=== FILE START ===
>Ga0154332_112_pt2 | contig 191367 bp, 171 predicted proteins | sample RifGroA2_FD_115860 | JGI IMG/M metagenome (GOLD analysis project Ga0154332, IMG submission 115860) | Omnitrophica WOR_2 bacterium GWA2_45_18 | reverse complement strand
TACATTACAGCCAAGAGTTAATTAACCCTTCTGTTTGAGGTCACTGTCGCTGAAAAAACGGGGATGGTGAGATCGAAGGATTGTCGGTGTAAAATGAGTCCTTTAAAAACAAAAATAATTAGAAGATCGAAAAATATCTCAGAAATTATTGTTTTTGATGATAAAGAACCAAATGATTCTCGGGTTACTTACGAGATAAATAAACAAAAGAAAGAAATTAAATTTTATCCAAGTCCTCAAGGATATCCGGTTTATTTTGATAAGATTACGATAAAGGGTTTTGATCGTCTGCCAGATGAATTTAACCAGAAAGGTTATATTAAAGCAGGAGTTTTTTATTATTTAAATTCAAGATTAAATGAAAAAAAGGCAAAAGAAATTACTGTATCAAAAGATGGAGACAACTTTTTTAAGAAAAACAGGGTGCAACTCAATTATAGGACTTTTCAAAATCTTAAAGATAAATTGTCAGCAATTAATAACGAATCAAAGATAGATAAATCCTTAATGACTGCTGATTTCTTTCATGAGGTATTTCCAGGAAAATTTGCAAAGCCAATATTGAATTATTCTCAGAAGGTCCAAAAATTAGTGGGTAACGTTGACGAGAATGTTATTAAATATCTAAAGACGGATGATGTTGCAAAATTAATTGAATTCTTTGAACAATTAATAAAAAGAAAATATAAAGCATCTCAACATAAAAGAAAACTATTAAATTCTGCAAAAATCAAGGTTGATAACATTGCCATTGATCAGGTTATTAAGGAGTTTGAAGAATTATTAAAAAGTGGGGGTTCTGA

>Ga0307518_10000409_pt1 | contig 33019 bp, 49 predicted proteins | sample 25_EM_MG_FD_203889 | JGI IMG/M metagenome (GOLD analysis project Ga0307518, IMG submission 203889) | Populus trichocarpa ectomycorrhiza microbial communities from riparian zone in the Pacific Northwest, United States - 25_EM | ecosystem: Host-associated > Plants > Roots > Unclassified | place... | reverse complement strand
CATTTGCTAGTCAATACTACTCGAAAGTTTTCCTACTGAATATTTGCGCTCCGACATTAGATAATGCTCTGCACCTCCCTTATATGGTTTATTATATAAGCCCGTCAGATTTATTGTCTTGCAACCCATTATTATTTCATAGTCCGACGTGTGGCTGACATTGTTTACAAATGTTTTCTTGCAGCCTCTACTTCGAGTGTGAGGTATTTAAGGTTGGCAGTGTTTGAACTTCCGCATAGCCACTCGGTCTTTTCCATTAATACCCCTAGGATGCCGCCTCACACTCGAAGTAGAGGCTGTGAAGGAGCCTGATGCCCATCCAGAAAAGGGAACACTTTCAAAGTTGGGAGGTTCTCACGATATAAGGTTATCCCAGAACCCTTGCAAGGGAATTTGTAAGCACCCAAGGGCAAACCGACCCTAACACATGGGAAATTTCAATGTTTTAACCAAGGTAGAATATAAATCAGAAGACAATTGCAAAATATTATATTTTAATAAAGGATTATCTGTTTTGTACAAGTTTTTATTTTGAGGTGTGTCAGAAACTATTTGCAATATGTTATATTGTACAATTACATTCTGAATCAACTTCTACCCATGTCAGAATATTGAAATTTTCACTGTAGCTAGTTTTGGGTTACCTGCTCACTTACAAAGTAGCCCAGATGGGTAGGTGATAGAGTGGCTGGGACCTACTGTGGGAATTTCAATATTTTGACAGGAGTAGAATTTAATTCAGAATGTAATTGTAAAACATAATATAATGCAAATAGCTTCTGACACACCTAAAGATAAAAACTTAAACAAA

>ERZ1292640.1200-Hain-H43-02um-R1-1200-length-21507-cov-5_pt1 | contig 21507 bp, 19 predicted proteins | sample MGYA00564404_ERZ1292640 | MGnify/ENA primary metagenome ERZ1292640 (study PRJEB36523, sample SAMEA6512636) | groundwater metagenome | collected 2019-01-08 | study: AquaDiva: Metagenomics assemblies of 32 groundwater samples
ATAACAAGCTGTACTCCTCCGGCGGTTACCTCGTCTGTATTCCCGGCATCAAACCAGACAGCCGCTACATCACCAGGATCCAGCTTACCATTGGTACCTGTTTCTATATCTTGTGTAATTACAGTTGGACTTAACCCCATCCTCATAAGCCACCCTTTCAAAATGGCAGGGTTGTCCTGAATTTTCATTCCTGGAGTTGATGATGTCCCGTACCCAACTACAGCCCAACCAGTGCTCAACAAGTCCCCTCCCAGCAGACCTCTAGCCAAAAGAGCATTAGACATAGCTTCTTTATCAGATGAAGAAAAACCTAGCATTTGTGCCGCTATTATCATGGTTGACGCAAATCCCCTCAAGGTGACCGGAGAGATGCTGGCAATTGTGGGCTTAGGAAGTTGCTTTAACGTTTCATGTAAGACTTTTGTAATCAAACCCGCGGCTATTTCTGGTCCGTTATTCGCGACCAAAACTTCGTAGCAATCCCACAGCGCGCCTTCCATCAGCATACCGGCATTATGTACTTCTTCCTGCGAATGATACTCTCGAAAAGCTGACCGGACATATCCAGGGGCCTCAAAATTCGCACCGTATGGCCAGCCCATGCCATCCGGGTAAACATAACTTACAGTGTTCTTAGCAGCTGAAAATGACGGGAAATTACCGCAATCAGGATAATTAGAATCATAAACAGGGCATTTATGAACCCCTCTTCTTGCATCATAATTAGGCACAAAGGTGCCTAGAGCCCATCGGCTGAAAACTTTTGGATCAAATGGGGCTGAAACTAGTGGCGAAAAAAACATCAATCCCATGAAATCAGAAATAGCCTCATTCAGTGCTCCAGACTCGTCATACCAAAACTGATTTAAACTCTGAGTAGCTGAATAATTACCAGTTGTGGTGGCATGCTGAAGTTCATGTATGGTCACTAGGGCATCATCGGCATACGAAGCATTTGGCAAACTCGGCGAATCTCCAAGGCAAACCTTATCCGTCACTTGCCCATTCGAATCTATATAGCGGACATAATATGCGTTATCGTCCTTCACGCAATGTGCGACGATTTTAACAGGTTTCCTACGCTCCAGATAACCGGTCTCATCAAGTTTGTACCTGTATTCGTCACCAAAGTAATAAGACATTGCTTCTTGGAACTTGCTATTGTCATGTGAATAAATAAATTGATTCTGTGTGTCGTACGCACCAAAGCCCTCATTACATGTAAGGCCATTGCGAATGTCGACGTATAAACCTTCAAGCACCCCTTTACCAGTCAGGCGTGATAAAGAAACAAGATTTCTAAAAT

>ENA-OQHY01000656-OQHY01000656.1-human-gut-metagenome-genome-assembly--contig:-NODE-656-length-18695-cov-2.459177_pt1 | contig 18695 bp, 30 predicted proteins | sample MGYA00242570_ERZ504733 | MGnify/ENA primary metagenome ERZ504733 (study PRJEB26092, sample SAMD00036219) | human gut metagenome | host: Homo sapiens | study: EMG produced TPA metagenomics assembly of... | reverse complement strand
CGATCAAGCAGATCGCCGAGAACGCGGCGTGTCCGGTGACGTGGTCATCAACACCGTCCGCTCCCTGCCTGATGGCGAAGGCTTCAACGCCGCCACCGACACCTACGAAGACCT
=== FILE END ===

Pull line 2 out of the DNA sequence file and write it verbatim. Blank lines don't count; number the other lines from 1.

TACATTACAGCCAAGAGTTAATTAACCCTTCTGTTTGAGGTCACTGTCGCTGAAAAAACGGGGATGGTGAGATCGAAGGATTGTCGGTGTAAAATGAGTCCTTTAAAAACAAAAATAATTAGAAGATCGAAAAATATCTCAGAAATTATTGTTTTTGATGATAAAGAACCAAATGATTCTCGGGTTACTTACGAGATAAATAAACAAAAGAAAGAAATTAAATTTTATCCAAGTCCTCAAGGATATCCGGTTTATTTTGATAAGATTACGATAAAGGGTTTTGATCGTCTGCCAGATGAATTTAACCAGAAAGGTTATATTAAAGCAGGAGTTTTTTATTATTTAAATTCAAGATTAAATGAAAAAAAGGCAAAAGAAATTACTGTATCAAAAGATGGAGACAACTTTTTTAAGAAAAACAGGGTGCAACTCAATTATAGGACTTTTCAAAATCTTAAAGATAAATTGTCAGCAATTAATAACGAATCAAAGATAGATAAATCCTTAATGACTGCTGATTTCTTTCATGAGGTATTTCCAGGAAAATTTGCAAAGCCAATATTGAATTATTCTCAGAAGGTCCAAAAATTAGTGGGTAACGTTGACGAGAATGTTATTAAATATCTAAAGACGGATGATGTTGCAAAATTAATTGAATTCTTTGAACAATTAATAAAAAGAAAATATAAAGCATCTCAACATAAAAGAAAACTATTAAATTCTGCAAAAATCAAGGTTGATAACATTGCCATTGATCAGGTTATTAAGGAGTTTGAAGAATTATTAAAAAGTGGGGGTTCTGA